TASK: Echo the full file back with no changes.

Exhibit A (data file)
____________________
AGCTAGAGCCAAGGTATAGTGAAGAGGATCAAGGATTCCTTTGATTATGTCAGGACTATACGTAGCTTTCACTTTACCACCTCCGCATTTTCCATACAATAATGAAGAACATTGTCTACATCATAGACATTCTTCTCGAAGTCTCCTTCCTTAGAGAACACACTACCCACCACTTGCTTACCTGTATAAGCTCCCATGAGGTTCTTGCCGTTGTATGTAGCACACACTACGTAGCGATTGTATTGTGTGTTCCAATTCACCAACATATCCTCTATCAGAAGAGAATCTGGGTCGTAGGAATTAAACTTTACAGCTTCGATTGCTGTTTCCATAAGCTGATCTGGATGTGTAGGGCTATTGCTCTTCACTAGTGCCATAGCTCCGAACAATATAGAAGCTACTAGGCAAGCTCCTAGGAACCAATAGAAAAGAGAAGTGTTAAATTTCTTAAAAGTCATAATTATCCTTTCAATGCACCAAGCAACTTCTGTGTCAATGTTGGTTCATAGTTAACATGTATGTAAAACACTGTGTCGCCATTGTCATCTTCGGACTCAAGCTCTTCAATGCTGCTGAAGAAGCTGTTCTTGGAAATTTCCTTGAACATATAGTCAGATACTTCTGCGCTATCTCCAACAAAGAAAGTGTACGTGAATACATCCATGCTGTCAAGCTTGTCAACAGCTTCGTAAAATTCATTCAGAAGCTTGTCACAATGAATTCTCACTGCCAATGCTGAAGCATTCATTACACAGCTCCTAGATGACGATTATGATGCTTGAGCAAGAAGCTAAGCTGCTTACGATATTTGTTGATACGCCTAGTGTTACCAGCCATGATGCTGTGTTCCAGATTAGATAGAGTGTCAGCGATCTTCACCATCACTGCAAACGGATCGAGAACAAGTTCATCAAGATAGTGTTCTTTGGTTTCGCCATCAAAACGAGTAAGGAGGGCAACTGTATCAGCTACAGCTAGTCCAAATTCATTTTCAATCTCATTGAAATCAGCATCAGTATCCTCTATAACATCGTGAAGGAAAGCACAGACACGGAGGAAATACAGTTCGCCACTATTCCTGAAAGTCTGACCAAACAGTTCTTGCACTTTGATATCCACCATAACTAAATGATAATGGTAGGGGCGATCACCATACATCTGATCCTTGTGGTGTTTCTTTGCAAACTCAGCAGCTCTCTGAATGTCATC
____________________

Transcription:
AGCTAGAGCCAAGGTATAGTGAAGAGGATCAAGGATTCCTTTGATTATGTCAGGACTATACGTAGCTTTCACTTTACCACCTCCGCATTTTCCATACAATAATGAAGAACATTGTCTACATCATAGACATTCTTCTCGAAGTCTCCTTCCTTAGAGAACACACTACCCACCACTTGCTTACCTGTATAAGCTCCCATGAGGTTCTTGCCGTTGTATGTAGCACACACTACGTAGCGATTGTATTGTGTGTTCCAATTCACCAACATATCCTCTATCAGAAGAGAATCTGGGTCGTAGGAATTAAACTTTACAGCTTCGATTGCTGTTTCCATAAGCTGATCTGGATGTGTAGGGCTATTGCTCTTCACTAGTGCCATAGCTCCGAACAATATAGAAGCTACTAGGCAAGCTCCTAGGAACCAATAGAAAAGAGAAGTGTTAAATTTCTTAAAAGTCATAATTATCCTTTCAATGCACCAAGCAACTTCTGTGTCAATGTTGGTTCATAGTTAACATGTATGTAAAACACTGTGTCGCCATTGTCATCTTCGGACTCAAGCTCTTCAATGCTGCTGAAGAAGCTGTTCTTGGAAATTTCCTTGAACATATAGTCAGATACTTCTGCGCTATCTCCAACAAAGAAAGTGTACGTGAATACATCCATGCTGTCAAGCTTGTCAACAGCTTCGTAAAATTCATTCAGAAGCTTGTCACAATGAATTCTCACTGCCAATGCTGAAGCATTCATTACACAGCTCCTAGATGACGATTATGATGCTTGAGCAAGAAGCTAAGCTGCTTACGATATTTGTTGATACGCCTAGTGTTACCAGCCATGATGCTGTGTTCCAGATTAGATAGAGTGTCAGCGATCTTCACCATCACTGCAAACGGATCGAGAACAAGTTCATCAAGATAGTGTTCTTTGGTTTCGCCATCAAAACGAGTAAGGAGGGCAACTGTATCAGCTACAGCTAGTCCAAATTCATTTTCAATCTCATTGAAATCAGCATCAGTATCCTCTATAACATCGTGAAGGAAAGCACAGACACGGAGGAAATACAGTTCGCCACTATTCCTGAAAGTCTGACCAAACAGTTCTTGCACTTTGATATCCACCATAACTAAATGATAATGGTAGGGGCGATCACCATACATCTGATCCTTGTGGTGTTTCTTTGCAAACTCAGCAGCTCTCTGAATGTCATC